Heriot-Watt researchers in flame shell reef discovery

A flame shell reef discovered in Loch Alsh by Heriot-Watt researchers (Photo: Graham Saunders)

A huge colony of an elusive and brightly coloured shellfish species, possibly the largest of its kind in the world, has been mapped by Heriot-Watt researchers in coastal waters in the west of Scotland.

Flame shell reefs

The study, commissioned by Marine Scotland, surveyed an area of Loch Alsh, a sea inlet between Skye and the Scottish mainland, and discovered a 75 hectare reef of flame shells, a small, scallop-like species with numerous neon orange tentacles which emerge between the creatures' two shells. Flame shells group together on the sea bed and their nests create a living reef that support hundreds of other species.

This important discovery may be the largest grouping of flame shells anywhere in the world.

Richard Lochhead, MSP

Flame shells (Limaria hians) build €˜nests' by binding gravel and shells together with thin wiry threads. Flame shells, which are around 4 cm in length, group together in such numbers that the sea bed is covered by a felt-like organic reef of nest material several centimetres thick. Internationally, flame shells are considered scarce and beds are found in only eight sites in Scottish waters.

The Loch Alsh flame shell reef is much larger than expected, with the overall population of flame shells in this area is likely to exceed 100 million, and is the largest known flame shell reef anywhere in the UK and possibly the world.

Marine Protected Areas

The survey, carried out by Heriot-Watt University on behalf of Marine Scotland, was part of work to identify new Marine Protected Areas (MPAs). Marine Scotland has coordinated a programme of eight surveys during 2012, including Loch Alsh, covering more than 640 square miles of sea.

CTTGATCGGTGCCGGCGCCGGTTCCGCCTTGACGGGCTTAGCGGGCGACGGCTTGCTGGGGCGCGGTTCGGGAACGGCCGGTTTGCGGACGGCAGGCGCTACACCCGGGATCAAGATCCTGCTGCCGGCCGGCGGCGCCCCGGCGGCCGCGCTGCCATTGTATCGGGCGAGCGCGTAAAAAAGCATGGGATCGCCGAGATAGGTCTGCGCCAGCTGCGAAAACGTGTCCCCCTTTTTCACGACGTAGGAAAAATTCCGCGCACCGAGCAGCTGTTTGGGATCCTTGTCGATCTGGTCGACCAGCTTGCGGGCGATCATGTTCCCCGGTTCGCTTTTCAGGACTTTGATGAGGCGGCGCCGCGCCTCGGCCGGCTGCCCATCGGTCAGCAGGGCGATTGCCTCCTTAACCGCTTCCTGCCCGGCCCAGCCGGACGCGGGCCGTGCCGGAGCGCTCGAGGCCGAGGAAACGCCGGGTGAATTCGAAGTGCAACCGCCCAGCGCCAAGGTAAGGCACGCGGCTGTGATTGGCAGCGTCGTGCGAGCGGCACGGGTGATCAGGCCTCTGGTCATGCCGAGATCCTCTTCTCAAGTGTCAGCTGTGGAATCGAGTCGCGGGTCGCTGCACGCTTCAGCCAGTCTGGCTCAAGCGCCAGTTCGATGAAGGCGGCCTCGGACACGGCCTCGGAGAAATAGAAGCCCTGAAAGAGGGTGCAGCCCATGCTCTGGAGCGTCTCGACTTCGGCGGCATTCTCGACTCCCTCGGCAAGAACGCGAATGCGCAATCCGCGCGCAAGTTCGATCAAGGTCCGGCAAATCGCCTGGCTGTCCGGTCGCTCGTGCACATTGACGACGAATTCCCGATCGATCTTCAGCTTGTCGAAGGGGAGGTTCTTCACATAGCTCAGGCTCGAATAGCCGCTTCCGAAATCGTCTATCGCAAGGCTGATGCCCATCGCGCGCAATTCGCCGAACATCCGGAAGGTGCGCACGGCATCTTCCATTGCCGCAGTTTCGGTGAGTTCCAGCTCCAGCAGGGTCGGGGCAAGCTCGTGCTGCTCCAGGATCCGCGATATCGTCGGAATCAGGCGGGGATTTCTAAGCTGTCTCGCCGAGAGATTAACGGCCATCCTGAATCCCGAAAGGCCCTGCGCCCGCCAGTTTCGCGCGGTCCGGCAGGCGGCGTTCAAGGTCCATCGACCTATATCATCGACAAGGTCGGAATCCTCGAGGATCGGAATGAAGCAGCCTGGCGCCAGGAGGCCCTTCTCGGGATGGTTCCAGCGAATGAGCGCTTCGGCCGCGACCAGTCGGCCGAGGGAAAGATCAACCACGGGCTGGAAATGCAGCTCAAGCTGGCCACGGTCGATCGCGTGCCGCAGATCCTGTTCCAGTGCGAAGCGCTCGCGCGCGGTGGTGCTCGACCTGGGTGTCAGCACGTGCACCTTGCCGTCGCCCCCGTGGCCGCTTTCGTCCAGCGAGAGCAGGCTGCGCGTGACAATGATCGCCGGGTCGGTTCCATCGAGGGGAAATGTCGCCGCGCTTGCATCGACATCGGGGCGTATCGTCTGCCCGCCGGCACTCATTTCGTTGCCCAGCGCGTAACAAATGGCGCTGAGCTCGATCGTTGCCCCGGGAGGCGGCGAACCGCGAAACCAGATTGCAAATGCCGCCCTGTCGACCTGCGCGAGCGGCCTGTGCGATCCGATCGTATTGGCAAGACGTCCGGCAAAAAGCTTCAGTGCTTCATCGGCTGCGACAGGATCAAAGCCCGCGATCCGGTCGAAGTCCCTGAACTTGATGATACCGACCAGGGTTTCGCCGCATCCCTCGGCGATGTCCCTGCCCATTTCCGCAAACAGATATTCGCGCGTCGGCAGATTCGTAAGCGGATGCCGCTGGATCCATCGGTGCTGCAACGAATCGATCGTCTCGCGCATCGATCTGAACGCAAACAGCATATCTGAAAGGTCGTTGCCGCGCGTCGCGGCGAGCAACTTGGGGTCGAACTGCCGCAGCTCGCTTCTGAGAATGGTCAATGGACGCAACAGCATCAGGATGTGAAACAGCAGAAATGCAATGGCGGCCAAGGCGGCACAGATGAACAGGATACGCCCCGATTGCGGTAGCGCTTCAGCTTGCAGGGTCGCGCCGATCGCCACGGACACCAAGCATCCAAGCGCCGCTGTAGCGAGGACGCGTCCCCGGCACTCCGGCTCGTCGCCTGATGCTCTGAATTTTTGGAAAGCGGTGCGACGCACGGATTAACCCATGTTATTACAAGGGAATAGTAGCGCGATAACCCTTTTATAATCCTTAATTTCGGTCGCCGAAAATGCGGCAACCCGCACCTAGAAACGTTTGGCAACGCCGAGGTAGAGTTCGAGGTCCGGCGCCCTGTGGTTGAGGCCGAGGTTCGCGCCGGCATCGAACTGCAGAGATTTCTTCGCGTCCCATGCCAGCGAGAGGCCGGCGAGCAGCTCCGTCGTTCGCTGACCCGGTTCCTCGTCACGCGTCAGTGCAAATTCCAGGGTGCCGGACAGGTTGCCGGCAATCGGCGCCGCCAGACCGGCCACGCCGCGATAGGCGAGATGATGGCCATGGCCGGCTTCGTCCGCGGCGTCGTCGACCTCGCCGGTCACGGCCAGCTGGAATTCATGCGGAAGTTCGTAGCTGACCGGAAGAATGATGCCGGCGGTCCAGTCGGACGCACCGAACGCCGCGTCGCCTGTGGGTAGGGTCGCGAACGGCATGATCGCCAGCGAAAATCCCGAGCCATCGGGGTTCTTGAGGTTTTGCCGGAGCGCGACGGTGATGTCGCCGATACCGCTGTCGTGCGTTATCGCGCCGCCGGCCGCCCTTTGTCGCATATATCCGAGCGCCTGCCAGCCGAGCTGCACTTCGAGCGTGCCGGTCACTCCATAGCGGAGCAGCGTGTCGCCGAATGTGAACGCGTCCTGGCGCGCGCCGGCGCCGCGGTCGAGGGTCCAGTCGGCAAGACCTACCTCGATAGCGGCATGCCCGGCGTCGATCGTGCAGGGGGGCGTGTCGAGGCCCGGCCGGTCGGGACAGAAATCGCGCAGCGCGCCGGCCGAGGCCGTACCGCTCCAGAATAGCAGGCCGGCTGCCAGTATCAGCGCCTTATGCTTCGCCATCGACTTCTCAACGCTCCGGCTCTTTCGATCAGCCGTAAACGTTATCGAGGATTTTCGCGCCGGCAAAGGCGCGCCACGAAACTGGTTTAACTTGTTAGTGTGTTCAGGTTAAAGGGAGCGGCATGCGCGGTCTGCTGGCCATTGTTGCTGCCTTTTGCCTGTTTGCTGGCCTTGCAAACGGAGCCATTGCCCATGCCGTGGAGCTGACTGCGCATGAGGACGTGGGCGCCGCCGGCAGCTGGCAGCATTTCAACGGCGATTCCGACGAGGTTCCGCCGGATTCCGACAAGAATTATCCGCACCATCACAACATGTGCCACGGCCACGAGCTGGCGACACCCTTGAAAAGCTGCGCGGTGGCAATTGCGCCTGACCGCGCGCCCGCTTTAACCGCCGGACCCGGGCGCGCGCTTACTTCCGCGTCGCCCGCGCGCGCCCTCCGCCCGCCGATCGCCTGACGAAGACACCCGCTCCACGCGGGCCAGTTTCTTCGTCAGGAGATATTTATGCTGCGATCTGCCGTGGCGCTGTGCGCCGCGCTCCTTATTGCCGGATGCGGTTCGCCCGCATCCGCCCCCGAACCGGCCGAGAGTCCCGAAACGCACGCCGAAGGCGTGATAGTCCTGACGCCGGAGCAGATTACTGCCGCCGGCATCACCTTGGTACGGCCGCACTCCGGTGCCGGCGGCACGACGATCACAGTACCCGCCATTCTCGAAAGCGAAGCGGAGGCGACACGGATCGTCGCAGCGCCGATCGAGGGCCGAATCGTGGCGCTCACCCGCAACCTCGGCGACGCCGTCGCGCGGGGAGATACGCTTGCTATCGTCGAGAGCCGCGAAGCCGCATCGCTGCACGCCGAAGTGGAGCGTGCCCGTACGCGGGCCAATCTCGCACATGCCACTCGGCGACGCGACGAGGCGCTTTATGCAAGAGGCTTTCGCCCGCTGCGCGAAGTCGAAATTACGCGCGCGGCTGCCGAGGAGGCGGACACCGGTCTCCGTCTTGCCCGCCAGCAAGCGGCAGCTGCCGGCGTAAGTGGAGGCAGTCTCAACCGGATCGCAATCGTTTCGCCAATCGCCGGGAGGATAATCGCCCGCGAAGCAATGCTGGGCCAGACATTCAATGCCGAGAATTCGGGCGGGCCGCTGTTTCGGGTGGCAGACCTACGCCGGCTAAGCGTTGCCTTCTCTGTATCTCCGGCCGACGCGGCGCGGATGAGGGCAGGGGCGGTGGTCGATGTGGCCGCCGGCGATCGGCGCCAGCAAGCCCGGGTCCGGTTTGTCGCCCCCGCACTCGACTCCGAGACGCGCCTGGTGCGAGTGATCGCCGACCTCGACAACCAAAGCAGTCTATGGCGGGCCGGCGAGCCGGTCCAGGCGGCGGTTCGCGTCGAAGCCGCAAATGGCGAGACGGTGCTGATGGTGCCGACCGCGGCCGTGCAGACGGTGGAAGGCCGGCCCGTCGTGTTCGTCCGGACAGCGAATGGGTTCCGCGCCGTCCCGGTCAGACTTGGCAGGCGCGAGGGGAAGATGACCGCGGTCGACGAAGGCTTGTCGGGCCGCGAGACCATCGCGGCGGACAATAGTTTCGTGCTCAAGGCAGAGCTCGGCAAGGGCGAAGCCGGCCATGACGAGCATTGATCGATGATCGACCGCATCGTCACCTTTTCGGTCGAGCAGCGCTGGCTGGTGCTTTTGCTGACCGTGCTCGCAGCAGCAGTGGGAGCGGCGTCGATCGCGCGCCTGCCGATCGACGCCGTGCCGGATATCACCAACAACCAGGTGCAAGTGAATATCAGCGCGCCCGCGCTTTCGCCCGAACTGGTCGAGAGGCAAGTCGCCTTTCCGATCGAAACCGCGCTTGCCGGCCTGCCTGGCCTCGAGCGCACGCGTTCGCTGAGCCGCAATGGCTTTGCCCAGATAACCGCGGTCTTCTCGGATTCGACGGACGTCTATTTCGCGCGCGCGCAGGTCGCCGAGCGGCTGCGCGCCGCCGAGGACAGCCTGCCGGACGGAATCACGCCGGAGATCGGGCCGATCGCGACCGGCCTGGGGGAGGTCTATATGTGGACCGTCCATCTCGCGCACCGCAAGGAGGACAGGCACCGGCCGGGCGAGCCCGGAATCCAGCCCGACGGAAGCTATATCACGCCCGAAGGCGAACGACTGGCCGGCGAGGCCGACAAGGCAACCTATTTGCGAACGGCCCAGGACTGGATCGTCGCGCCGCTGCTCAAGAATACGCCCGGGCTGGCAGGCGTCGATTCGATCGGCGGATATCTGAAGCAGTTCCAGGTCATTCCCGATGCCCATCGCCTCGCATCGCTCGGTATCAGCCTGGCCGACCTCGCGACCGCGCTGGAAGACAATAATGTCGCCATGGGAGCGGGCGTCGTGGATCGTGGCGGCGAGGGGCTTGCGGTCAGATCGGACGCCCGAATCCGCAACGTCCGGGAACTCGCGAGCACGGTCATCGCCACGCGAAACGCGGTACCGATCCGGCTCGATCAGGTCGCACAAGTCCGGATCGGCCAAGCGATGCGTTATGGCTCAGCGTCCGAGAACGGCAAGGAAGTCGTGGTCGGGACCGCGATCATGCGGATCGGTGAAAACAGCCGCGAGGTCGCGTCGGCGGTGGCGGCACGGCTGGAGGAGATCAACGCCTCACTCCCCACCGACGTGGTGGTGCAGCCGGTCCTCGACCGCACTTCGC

Environment Secretary Richard Lochhead said, "The seas around Scotland are a hotbed of biodiversity and the clean and cold waters support many fascinating and beautiful species. With Scottish waters covering an area around five times bigger than our landmass, it's a huge challenge to try and understand more about our diverse and precious sea life.

"The flame shell must be considered among the most remarkable species in our waters, with a dazzling array of orange tentacles. Many would place such an exotic species in far-flung tropical reefs, not realising they dwell under the waves just off the coast of Skye.

"This important discovery may be the largest grouping of flame shells anywhere in the world. And not only are flame shells beautiful to look at, these enigmatic shellfish form a reef that offers a safe and productive environment for many other species."

Dan Harries, of Heriot-Watt University's School of Life Sciences, said, "Too often, when we go out to check earlier records of a particular species or habitat we find them damaged, struggling or even gone. We are delighted that in this instance we found not just occasional patches but a huge and thriving community extending right the way along the entrance narrows of Loch Alsh. This is a wonderful discovery for all concerned."

Photo copyright Graham Saunders